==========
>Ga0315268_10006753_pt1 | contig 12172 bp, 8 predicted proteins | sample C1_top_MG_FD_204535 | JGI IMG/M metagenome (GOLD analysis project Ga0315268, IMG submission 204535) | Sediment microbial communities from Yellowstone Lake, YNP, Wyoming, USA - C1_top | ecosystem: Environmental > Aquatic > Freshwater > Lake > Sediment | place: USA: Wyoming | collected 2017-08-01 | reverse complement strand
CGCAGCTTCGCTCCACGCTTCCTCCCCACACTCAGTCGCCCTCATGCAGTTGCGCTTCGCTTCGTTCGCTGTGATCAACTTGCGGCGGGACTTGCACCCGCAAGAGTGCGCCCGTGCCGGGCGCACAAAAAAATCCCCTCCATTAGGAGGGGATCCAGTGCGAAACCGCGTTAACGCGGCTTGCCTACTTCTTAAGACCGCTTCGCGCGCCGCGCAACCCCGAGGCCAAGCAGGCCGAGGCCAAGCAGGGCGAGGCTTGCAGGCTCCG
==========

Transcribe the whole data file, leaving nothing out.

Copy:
>Ga0315268_10006753_pt1 | contig 12172 bp, 8 predicted proteins | sample C1_top_MG_FD_204535 | JGI IMG/M metagenome (GOLD analysis project Ga0315268, IMG submission 204535) | Sediment microbial communities from Yellowstone Lake, YNP, Wyoming, USA - C1_top | ecosystem: Environmental > Aquatic > Freshwater > Lake > Sediment | place: USA: Wyoming | collected 2017-08-01 | reverse complement strand
CGCAGCTTCGCTCCACGCTTCCTCCCCACACTCAGTCGCCCTCATGCAGTTGCGCTTCGCTTCGTTCGCTGTGATCAACTTGCGGCGGGACTTGCACCCGCAAGAGTGCGCCCGTGCCGGGCGCACAAAAAAATCCCCTCCATTAGGAGGGGATCCAGTGCGAAACCGCGTTAACGCGGCTTGCCTACTTCTTAAGACCGCTTCGCGCGCCGCGCAACCCCGAGGCCAAGCAGGCCGAGGCCAAGCAGGGCGAGGCTTGCAGGCTCCG